The Charter got a passing mention in a tricky case about property valuation. In 1988, Halwood Corporation bought some land in Berwick that it knew was subject to a reservation for acquisition by VicRoads. The previous owner hadn’t sought compensation for the impact of the reservation on the value of the land and Halwood tried and failed to get the same compensation. In 2006, VicRoads finally acquired the land (probably for this project) and Halwood again sought compensation. This time, the issue was whether or not the land (and compensation) should have been valued without regard to the original reservation (which greatly reduced the value of the land, something Halwood pointedly demonstrated when it tried and failed to get the land subdivided.) Quite a tricky issue! Should Halwood get compensated for a ‘loss’ it already knew about when it bought the land (presumably for that very reason?) Or should VicRoads get the lost value of the land ‘for free’ just because the original owner sold rather than making a claim?
The case came down to interpreting the Land Acquisition and Compensation Act 1986. VicRoads argued that the Act didn’t have to ‘be interpreted to provide compensation on just terms’. Justice Osborn accepted that, noting in passing – something I’ll have more to say on in a future post! – that:
it is apparent s.20 of the Charter of Human Rights and Responsibilities Act 2006 did not provide for or recognise a right to just compensation upon the compulsory acquisition of land.
I say: not so fast. It’s true that Charter s.20 doesn’t mention compensation:
A person must not be deprived of his or her property other than in accordance with law.
Moreover, the EM pointedly notes that s20 ‘This right does not provide a right to compensation.’ But, at least in cases about interpretation of statutes, the Charter also allows – and arguably encourages – recourse to ‘judgments of… foreign… courts… relevant to a human right’. The most relevant judgments for Charter s20 are ECtHR judgments on Article 1 of Protocol 1 of Europe’s human rights convention, which provides that:
No one shall be deprived of his possessions except in the public interest and subject to the conditions provided for by law and by the general principles of international law.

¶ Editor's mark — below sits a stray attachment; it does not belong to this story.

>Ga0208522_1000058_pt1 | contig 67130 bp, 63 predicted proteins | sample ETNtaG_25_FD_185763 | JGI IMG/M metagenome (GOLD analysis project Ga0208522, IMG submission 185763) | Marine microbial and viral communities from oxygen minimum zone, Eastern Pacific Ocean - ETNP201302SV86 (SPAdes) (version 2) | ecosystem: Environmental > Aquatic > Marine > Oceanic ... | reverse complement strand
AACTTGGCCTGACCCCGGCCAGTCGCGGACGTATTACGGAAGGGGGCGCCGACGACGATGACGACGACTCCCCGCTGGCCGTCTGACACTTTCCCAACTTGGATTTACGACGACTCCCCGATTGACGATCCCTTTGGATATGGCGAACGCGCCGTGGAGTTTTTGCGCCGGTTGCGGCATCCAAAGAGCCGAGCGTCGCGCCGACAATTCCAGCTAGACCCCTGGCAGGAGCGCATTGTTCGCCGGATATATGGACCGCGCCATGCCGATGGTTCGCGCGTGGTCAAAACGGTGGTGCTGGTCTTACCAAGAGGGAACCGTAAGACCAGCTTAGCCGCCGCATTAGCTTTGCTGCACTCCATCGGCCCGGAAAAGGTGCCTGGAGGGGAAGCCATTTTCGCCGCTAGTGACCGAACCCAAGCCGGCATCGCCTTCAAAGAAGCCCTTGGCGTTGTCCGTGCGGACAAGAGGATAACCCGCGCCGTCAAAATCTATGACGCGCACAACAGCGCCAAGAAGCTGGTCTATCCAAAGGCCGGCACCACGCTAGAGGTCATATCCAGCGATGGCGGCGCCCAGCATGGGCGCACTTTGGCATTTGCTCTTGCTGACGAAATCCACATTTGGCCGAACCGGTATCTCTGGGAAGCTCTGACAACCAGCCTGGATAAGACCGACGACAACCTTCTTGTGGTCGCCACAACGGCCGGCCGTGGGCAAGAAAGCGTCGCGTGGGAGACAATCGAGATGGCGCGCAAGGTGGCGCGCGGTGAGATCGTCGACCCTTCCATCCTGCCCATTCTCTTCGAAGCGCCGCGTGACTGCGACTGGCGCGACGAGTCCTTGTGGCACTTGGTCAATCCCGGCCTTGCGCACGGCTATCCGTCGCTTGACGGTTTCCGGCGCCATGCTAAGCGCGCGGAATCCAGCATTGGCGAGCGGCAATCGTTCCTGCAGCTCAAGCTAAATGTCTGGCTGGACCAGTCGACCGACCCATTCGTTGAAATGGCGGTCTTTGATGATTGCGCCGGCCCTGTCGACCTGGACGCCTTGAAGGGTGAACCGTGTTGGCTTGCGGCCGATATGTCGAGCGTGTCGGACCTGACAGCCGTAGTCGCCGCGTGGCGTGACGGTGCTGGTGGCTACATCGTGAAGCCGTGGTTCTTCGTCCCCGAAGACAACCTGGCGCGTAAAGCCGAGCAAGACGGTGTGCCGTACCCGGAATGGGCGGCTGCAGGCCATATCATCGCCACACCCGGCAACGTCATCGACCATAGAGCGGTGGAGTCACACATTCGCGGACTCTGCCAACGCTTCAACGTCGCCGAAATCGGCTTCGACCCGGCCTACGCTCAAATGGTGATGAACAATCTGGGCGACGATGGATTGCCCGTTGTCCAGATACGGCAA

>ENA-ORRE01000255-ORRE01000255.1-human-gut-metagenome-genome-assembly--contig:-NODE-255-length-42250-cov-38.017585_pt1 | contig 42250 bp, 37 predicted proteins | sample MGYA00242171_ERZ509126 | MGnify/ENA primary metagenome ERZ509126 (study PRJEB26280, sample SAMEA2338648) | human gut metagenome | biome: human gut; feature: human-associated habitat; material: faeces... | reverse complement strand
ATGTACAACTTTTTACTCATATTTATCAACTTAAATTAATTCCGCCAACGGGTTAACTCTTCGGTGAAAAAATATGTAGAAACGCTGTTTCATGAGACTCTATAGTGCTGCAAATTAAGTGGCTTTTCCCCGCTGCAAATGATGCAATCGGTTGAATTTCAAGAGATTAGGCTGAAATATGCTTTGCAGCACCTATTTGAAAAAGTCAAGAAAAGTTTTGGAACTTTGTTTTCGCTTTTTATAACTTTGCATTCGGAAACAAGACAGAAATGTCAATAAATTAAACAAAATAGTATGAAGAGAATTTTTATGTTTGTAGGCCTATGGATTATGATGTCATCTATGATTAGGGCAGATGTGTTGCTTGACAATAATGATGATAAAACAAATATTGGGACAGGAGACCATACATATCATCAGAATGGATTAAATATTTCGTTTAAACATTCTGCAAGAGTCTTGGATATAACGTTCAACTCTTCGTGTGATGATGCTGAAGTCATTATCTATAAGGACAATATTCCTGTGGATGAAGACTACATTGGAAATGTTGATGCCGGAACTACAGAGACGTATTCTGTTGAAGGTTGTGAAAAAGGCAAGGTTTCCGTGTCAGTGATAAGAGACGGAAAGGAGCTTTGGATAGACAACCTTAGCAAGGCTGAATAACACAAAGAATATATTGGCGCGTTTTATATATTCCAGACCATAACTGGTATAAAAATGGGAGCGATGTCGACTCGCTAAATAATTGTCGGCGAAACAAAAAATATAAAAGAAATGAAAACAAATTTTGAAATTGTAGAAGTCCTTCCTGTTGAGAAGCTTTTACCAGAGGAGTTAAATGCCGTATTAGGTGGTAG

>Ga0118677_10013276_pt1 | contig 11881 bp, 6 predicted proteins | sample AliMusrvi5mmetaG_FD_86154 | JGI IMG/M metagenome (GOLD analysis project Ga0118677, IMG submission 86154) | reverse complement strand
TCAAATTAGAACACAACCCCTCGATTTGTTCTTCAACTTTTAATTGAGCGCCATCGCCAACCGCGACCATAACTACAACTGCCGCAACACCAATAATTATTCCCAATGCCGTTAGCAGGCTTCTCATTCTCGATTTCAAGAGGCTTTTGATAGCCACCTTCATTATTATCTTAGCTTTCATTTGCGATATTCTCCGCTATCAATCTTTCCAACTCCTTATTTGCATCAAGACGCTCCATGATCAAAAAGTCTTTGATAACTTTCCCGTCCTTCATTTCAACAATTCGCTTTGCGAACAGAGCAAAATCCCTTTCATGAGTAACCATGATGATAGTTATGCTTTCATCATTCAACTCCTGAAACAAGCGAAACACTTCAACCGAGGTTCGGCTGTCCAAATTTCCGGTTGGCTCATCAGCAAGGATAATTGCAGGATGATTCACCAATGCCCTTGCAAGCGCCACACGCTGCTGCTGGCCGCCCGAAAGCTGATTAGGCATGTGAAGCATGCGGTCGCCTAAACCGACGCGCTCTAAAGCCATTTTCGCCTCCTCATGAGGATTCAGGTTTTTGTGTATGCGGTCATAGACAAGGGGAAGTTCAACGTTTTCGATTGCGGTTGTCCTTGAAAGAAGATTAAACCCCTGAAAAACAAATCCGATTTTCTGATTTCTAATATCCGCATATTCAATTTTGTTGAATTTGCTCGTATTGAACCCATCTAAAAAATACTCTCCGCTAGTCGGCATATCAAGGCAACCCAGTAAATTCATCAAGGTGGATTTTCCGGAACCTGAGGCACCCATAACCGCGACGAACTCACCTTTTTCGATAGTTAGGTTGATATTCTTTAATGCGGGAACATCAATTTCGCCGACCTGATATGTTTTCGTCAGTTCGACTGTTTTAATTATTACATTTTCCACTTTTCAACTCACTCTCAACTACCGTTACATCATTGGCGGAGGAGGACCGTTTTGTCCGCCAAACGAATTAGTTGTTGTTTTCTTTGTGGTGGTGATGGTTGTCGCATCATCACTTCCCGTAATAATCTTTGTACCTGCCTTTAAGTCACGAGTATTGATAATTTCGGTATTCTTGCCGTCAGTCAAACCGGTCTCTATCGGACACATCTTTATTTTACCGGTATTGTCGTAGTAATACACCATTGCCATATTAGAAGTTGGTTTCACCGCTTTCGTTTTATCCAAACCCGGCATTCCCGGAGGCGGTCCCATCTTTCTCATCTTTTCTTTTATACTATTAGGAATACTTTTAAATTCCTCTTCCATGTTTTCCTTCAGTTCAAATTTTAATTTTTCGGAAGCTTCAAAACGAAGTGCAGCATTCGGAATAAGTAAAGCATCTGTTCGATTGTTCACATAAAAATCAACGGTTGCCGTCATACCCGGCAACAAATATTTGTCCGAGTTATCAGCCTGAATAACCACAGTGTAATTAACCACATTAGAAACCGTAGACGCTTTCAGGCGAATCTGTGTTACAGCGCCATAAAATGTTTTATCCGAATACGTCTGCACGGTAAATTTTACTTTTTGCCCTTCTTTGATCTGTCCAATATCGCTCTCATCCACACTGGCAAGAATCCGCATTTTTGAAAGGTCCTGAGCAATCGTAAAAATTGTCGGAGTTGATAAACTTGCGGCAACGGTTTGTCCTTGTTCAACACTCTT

This obviously isn’t identical to Charter s.20, but it is pretty similar in testing deprivations according to their fit with the ‘law’ rather than any right to compensation. So, it’s very relevant that, in a compensation case, the ECtHR wrote:
The Court has consistently held that the terms ‘law’ or ‘lawful’ in the Convention ‘[do] not merely refer back to domestic law but also [relate] to the quality of the law, requiring it to be compatible with the rule of law.
Compatibility with the rule of law in turn prevents a law from arbitarily or disproportionately affecting any particular person, for example by developing a capricious compensation rule that ignores relevant individual circumstances. So, while there’s no right to compensation, there is a right to any scheme regulating deprivations of property, including a compensation scheme, to be non-capricious.
So, it seems to me that Charter s.20 had some relevance to the question before the court after all. One difference between the European scheme and the Charter is that the latter excludes corporations, including Harwood. However, as Evans & Evans have pointed out, where the statute being interpreted applies both to corporations and individuals, like the Land Acquisition and Compensation Act, then the Charter must be used to interpret it and corporations will thus get the windfall of individual rights. That makes this case a missed opportunity for applying the Charter (although, as usual, the judge appears to have achieved the same result by reference to ordinary law.)